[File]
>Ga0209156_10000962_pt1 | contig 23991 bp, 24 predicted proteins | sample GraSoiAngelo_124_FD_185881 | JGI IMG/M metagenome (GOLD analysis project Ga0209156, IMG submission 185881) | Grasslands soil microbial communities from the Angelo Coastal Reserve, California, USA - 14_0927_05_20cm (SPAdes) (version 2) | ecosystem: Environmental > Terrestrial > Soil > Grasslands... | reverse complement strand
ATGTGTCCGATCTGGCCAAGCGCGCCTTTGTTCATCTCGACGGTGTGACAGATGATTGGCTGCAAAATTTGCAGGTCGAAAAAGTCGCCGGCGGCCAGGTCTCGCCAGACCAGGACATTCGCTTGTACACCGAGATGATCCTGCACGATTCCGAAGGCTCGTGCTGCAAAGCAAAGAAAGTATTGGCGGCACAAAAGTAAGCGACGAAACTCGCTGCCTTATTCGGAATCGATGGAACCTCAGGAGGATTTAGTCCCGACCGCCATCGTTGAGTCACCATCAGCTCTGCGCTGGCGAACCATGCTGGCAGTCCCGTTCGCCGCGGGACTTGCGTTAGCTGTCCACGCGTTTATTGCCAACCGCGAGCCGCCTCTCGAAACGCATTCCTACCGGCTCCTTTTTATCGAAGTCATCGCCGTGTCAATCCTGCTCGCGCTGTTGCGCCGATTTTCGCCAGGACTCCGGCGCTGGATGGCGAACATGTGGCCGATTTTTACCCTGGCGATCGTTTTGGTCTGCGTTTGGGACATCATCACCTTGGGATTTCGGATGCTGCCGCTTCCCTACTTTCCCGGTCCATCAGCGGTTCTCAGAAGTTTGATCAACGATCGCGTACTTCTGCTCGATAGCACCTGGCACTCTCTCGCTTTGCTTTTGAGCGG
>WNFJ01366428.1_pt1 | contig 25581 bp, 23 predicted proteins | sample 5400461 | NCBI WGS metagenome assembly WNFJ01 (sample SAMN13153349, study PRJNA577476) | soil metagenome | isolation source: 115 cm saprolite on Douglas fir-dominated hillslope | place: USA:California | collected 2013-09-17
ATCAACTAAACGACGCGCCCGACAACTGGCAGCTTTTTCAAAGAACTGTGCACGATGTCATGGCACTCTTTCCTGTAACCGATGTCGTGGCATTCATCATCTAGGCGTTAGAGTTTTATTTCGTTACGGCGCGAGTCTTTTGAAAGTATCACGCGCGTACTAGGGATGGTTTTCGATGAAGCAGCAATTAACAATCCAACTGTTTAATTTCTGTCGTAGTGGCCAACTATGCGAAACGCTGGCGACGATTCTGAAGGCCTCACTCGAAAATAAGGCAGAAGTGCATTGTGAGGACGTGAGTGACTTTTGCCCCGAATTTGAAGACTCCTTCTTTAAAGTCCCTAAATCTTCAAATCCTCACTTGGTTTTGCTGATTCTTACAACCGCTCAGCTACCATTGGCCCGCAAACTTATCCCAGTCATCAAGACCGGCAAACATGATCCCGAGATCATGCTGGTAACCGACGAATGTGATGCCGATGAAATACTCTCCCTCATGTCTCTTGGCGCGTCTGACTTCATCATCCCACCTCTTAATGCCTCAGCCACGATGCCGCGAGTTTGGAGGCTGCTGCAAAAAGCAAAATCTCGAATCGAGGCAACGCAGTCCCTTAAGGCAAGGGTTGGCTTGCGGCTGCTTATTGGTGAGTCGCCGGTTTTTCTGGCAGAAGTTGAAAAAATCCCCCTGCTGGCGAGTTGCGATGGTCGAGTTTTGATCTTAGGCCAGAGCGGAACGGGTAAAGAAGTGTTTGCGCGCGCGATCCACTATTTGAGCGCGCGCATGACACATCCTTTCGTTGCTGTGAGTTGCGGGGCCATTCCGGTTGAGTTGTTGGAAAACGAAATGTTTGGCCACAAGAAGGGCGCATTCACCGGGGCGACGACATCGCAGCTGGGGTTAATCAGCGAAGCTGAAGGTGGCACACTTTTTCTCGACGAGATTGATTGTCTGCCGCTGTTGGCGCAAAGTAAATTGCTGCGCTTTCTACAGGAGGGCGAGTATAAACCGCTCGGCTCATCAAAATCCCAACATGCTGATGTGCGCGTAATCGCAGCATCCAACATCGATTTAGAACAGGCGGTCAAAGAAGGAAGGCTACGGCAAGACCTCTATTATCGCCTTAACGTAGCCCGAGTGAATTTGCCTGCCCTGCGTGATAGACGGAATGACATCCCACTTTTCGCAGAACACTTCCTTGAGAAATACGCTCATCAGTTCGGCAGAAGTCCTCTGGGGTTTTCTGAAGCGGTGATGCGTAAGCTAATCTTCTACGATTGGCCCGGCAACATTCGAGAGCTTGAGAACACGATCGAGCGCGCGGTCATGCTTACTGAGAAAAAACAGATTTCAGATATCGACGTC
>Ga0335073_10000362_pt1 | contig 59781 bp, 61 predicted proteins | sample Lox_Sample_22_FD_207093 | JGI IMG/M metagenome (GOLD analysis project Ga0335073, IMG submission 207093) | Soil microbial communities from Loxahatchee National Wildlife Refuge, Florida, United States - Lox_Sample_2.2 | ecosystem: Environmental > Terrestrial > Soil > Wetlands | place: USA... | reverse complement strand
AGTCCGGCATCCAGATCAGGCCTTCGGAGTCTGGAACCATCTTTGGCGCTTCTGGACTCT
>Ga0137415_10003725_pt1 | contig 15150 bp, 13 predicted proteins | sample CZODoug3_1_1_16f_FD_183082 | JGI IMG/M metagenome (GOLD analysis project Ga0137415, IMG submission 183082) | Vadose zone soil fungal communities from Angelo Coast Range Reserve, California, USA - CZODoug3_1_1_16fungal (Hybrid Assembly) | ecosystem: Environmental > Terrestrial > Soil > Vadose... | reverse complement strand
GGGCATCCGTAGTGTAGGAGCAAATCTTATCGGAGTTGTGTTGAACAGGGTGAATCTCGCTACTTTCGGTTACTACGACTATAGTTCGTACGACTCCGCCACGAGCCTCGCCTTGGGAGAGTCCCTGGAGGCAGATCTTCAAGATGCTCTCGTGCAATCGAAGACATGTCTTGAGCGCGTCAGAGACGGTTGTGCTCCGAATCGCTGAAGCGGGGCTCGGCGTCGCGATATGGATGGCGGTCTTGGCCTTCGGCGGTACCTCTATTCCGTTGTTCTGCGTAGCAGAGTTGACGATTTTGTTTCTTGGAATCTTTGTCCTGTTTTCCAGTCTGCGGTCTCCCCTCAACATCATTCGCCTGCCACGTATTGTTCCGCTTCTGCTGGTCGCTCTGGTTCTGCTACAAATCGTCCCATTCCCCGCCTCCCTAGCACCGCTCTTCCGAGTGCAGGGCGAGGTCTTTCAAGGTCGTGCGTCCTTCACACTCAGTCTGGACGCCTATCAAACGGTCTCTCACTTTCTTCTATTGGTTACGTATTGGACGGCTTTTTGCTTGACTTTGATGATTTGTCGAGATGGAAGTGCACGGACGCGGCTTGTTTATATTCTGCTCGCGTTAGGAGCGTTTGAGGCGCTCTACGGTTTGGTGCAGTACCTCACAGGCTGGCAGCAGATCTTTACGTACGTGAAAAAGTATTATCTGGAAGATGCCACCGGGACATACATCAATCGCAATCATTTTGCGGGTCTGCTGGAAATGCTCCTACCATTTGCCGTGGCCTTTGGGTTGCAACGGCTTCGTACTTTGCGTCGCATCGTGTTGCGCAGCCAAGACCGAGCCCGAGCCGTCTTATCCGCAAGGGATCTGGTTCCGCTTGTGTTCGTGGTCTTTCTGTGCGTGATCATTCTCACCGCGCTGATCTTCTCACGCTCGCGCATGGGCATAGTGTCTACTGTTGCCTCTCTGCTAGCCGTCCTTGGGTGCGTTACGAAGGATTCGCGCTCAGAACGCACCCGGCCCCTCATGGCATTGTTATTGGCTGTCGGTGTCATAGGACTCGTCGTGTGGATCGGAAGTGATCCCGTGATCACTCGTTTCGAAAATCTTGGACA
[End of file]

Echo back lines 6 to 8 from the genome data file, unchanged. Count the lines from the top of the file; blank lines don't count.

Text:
AGTCCGGCATCCAGATCAGGCCTTCGGAGTCTGGAACCATCTTTGGCGCTTCTGGACTCT
>Ga0137415_10003725_pt1 | contig 15150 bp, 13 predicted proteins | sample CZODoug3_1_1_16f_FD_183082 | JGI IMG/M metagenome (GOLD analysis project Ga0137415, IMG submission 183082) | Vadose zone soil fungal communities from Angelo Coast Range Reserve, California, USA - CZODoug3_1_1_16fungal (Hybrid Assembly) | ecosystem: Environmental > Terrestrial > Soil > Vadose... | reverse complement strand
GGGCATCCGTAGTGTAGGAGCAAATCTTATCGGAGTTGTGTTGAACAGGGTGAATCTCGCTACTTTCGGTTACTACGACTATAGTTCGTACGACTCCGCCACGAGCCTCGCCTTGGGAGAGTCCCTGGAGGCAGATCTTCAAGATGCTCTCGTGCAATCGAAGACATGTCTTGAGCGCGTCAGAGACGGTTGTGCTCCGAATCGCTGAAGCGGGGCTCGGCGTCGCGATATGGATGGCGGTCTTGGCCTTCGGCGGTACCTCTATTCCGTTGTTCTGCGTAGCAGAGTTGACGATTTTGTTTCTTGGAATCTTTGTCCTGTTTTCCAGTCTGCGGTCTCCCCTCAACATCATTCGCCTGCCACGTATTGTTCCGCTTCTGCTGGTCGCTCTGGTTCTGCTACAAATCGTCCCATTCCCCGCCTCCCTAGCACCGCTCTTCCGAGTGCAGGGCGAGGTCTTTCAAGGTCGTGCGTCCTTCACACTCAGTCTGGACGCCTATCAAACGGTCTCTCACTTTCTTCTATTGGTTACGTATTGGACGGCTTTTTGCTTGACTTTGATGATTTGTCGAGATGGAAGTGCACGGACGCGGCTTGTTTATATTCTGCTCGCGTTAGGAGCGTTTGAGGCGCTCTACGGTTTGGTGCAGTACCTCACAGGCTGGCAGCAGATCTTTACGTACGTGAAAAAGTATTATCTGGAAGATGCCACCGGGACATACATCAATCGCAATCATTTTGCGGGTCTGCTGGAAATGCTCCTACCATTTGCCGTGGCCTTTGGGTTGCAACGGCTTCGTACTTTGCGTCGCATCGTGTTGCGCAGCCAAGACCGAGCCCGAGCCGTCTTATCCGCAAGGGATCTGGTTCCGCTTGTGTTCGTGGTCTTTCTGTGCGTGATCATTCTCACCGCGCTGATCTTCTCACGCTCGCGCATGGGCATAGTGTCTACTGTTGCCTCTCTGCTAGCCGTCCTTGGGTGCGTTACGAAGGATTCGCGCTCAGAACGCACCCGGCCCCTCATGGCATTGTTATTGGCTGTCGGTGTCATAGGACTCGTCGTGTGGATCGGAAGTGATCCCGTGATCACTCGTTTCGAAAATCTTGGACA